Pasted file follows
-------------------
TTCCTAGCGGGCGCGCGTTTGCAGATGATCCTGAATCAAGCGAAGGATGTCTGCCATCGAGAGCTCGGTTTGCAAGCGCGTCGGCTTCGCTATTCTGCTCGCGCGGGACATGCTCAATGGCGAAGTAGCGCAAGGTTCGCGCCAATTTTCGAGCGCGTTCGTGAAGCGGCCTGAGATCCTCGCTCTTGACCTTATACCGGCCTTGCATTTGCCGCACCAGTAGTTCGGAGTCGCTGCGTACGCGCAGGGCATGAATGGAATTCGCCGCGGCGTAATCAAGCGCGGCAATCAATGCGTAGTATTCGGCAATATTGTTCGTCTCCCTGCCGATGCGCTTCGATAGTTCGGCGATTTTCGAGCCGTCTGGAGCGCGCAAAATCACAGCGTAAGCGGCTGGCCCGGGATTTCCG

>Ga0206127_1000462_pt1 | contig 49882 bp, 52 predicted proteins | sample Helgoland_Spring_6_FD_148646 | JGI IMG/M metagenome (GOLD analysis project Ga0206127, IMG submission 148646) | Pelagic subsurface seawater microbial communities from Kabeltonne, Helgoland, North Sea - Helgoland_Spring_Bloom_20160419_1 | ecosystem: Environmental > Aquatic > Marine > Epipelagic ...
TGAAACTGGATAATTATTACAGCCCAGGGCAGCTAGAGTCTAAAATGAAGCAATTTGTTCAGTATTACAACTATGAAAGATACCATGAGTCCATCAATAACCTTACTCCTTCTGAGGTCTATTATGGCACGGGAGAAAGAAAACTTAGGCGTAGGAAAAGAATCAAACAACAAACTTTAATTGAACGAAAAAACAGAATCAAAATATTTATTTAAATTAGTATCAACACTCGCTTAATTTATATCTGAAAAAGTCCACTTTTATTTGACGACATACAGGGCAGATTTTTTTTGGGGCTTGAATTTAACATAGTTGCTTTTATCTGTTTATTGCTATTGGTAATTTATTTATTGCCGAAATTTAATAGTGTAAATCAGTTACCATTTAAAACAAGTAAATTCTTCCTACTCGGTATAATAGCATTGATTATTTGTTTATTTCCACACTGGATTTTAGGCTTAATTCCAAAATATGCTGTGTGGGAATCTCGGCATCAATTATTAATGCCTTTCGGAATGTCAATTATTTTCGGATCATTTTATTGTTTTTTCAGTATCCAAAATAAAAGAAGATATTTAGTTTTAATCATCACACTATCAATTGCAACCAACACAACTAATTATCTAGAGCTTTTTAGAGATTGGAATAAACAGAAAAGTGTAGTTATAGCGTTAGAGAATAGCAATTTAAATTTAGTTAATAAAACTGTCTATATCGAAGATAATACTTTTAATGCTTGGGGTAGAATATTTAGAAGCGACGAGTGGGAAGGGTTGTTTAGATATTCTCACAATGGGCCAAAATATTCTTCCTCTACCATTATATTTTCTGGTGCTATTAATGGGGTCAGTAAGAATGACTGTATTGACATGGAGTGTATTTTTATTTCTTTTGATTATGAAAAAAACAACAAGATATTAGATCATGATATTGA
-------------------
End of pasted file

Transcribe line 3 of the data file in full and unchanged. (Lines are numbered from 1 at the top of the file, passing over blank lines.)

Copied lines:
TGAAACTGGATAATTATTACAGCCCAGGGCAGCTAGAGTCTAAAATGAAGCAATTTGTTCAGTATTACAACTATGAAAGATACCATGAGTCCATCAATAACCTTACTCCTTCTGAGGTCTATTATGGCACGGGAGAAAGAAAACTTAGGCGTAGGAAAAGAATCAAACAACAAACTTTAATTGAACGAAAAAACAGAATCAAAATATTTATTTAAATTAGTATCAACACTCGCTTAATTTATATCTGAAAAAGTCCACTTTTATTTGACGACATACAGGGCAGATTTTTTTTGGGGCTTGAATTTAACATAGTTGCTTTTATCTGTTTATTGCTATTGGTAATTTATTTATTGCCGAAATTTAATAGTGTAAATCAGTTACCATTTAAAACAAGTAAATTCTTCCTACTCGGTATAATAGCATTGATTATTTGTTTATTTCCACACTGGATTTTAGGCTTAATTCCAAAATATGCTGTGTGGGAATCTCGGCATCAATTATTAATGCCTTTCGGAATGTCAATTATTTTCGGATCATTTTATTGTTTTTTCAGTATCCAAAATAAAAGAAGATATTTAGTTTTAATCATCACACTATCAATTGCAACCAACACAACTAATTATCTAGAGCTTTTTAGAGATTGGAATAAACAGAAAAGTGTAGTTATAGCGTTAGAGAATAGCAATTTAAATTTAGTTAATAAAACTGTCTATATCGAAGATAATACTTTTAATGCTTGGGGTAGAATATTTAGAAGCGACGAGTGGGAAGGGTTGTTTAGATATTCTCACAATGGGCCAAAATATTCTTCCTCTACCATTATATTTTCTGGTGCTATTAATGGGGTCAGTAAGAATGACTGTATTGACATGGAGTGTATTTTTATTTCTTTTGATTATGAAAAAAACAACAAGATATTAGATCATGATATTGA